Historia Norwegiæ

Historia Norwegiæ is a short Latin history of Norway written by an anonymous monk. The only extant manuscript, in the private possession of the Earl of Dalhousie and kept at Brechin Castle, Scotland, is fragmentary; what we have of the Historia is found on folios 1r-12r. The manuscript was once dated to the fifteenth century, but seems now to be from c.1500x1510 (Kunin and Phelpstead 2001, x).

The text itself appears to have been created rather earlier, because it refers to a volcanic eruption and earthquake of 1211 as being contemporary,[1] and Orkney is reported to be under Norwegian rule.

Historia Norwegiæ contains:

  • I. A short geographical survey of Norway and its dominions, followed by a brief history of Norway
  • II. Genealogy of the Earls of Orkney
  • III. Catalogue of the Kings of Norway

The text is important, among other things, because it constitutes (in Latin translation) an independent version of Þjóðólfr of Hvinir's Ynglingatal besides the text in Ynglinga saga in the Heimskringla. It also contains some unique ethnographic detail, including a description of a shamanic séance among the Sami. It is the earliest preserved witness to many of the historical facts it treats.

Along with Ágrip af Nóregskonungasögum and the work of Theodoricus monachus, Historia Norvegiæ is one of the Norwegian synoptic histories. It is thought to have been the first one written, most probably sometime between 1160 and 1175, though debate about this has been extensive and 1220 would be a more conservative terminus. It may have been composed somewhere in eastern Norway.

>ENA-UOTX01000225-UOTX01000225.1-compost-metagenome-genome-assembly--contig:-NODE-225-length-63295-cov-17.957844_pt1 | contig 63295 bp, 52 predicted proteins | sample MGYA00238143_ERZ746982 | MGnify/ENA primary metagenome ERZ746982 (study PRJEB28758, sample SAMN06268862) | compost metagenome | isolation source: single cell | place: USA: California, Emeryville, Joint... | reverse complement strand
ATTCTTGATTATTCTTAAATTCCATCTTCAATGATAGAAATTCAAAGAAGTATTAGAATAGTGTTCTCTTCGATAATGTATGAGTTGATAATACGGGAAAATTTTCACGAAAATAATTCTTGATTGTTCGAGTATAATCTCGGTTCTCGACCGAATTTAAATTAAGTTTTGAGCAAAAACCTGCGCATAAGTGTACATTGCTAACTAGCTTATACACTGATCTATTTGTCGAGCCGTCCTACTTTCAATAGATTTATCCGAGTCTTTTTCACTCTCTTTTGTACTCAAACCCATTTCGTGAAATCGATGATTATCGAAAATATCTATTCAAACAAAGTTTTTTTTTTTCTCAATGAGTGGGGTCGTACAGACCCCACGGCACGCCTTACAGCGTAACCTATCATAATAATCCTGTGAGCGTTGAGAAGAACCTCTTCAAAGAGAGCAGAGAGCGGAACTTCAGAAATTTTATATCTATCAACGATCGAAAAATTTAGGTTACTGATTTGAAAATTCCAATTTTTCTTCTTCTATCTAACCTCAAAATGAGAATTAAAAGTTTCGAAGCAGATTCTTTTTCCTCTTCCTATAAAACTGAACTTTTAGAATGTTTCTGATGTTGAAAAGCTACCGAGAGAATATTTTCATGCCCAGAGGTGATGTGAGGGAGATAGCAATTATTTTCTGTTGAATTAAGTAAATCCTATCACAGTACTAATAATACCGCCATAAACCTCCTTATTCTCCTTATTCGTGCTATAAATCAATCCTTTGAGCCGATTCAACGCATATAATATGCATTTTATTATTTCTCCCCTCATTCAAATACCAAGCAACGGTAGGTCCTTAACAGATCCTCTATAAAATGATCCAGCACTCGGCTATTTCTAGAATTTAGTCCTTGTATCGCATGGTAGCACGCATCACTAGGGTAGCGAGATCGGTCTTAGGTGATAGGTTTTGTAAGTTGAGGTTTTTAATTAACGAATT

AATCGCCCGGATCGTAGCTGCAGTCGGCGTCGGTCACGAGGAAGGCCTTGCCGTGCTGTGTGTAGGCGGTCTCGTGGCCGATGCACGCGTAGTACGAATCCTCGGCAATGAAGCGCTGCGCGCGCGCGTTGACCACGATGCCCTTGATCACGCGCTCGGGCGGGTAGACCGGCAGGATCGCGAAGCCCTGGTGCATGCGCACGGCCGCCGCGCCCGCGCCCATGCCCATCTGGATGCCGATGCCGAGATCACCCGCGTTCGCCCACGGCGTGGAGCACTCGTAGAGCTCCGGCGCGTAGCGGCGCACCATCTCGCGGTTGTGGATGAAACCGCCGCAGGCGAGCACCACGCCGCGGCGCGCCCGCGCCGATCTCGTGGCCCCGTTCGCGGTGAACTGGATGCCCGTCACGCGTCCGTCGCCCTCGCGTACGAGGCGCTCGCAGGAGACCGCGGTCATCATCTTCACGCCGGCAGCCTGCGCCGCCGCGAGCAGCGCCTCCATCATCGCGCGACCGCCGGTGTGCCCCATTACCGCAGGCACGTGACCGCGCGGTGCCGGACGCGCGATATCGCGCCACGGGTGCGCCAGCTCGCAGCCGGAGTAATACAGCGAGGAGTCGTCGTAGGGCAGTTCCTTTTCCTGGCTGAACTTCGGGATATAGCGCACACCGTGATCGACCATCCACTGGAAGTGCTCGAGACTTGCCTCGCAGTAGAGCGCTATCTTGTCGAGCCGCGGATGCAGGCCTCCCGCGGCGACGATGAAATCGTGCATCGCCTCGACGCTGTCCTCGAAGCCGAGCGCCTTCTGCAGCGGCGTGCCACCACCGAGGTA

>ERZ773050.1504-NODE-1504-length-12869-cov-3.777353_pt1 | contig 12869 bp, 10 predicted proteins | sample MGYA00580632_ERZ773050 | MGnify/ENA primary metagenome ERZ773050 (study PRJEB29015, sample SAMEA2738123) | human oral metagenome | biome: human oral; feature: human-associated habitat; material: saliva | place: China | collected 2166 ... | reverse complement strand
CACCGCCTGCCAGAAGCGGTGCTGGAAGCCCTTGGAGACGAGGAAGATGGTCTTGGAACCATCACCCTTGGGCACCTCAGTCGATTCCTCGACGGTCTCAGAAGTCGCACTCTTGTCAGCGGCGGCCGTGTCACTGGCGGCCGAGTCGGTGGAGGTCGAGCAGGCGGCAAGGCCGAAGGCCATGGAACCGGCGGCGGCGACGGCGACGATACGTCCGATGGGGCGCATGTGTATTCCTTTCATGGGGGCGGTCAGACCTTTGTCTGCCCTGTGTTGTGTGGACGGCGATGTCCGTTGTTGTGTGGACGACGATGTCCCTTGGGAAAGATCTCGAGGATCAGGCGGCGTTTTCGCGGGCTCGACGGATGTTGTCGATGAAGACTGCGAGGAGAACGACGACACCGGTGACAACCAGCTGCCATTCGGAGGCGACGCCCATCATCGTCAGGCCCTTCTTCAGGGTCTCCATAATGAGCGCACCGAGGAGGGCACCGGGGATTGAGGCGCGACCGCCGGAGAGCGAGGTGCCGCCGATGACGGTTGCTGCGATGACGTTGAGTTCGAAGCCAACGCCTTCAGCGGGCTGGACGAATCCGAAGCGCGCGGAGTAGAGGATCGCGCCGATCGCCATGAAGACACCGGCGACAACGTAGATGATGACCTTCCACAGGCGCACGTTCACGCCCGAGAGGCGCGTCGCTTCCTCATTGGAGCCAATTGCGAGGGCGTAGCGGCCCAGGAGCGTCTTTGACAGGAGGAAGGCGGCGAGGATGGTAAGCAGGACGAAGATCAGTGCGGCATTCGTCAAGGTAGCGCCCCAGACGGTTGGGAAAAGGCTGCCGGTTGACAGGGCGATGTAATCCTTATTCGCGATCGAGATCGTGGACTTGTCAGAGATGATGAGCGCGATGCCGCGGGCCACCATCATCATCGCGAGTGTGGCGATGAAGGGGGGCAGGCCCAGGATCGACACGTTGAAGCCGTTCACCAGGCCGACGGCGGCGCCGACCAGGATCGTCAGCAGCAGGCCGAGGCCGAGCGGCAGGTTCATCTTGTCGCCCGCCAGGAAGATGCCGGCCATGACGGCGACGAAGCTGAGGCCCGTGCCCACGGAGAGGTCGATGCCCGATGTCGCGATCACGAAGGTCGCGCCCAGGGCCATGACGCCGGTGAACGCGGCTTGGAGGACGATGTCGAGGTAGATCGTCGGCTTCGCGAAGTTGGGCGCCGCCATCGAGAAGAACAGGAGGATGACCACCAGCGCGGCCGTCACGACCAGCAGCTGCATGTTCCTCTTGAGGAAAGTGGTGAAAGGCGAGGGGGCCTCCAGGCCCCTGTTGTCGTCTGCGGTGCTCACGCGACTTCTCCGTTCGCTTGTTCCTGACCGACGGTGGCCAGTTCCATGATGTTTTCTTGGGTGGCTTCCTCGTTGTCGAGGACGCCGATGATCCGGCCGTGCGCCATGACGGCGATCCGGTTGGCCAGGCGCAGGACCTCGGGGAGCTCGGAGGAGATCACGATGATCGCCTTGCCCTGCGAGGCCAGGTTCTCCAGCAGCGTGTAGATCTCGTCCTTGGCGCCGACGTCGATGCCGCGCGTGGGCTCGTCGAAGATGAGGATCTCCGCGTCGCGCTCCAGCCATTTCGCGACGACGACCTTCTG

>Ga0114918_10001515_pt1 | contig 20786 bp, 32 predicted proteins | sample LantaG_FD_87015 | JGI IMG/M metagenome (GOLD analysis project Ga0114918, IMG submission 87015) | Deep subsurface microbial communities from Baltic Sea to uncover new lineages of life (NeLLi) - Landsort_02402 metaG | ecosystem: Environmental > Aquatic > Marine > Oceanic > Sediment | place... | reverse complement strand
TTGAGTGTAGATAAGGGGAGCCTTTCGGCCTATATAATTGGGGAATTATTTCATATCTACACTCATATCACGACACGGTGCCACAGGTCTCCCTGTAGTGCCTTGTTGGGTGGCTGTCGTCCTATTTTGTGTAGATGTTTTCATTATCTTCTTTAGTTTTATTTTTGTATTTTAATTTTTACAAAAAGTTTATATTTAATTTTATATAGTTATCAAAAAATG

The manuscript was published by Peter Andreas Munch in 1850 as Symbolæ ad Historiam Antiquiorem Rerum Norwegicarum. The standard edition was for many years that of Storm (1880), and the first translation into English that of Kunin and Phelpstead (2001). A new critical edition and translation appeared in 2003.[2]

References

  • Ekrem, Inger (editor), Lars Boje Mortensen (editor) and Peter Fisher (translator) (2003). Historia Norwegie. Museum Tusculanum Press. ISBN 87-7289-813-5
  • Kunin, Debra (translator) and Carl Phelpstead (editor), A History of Norway and the Passion and Miracles of the Blessed Óláfr (London: Viking Society for Northern Research, University College London, 2001), available at http://vsnrweb-publications.org.uk
  • Storm, Gustav (editor) (1880). Monumenta historica Norwegiæ: Latinske kildeskrifter til Norges historie i middelalderen, Monumenta Historica Norwegiae (Kristiania: Brøgger)
  • Nordisk familjebok [1]
  • Notes and Queries, Issue 56

Notes

  1. ^ Katherine Holman. Historical Dictionary of the Vikings. — University of Michigan, 2003, p. 135
  2. ^ "Historia Norvegiæ". http://www.tyrmistynyt.info. 

External links

  • Historia Norvegiae in English Translation and notes by Kunin and Phelpstead (2001).
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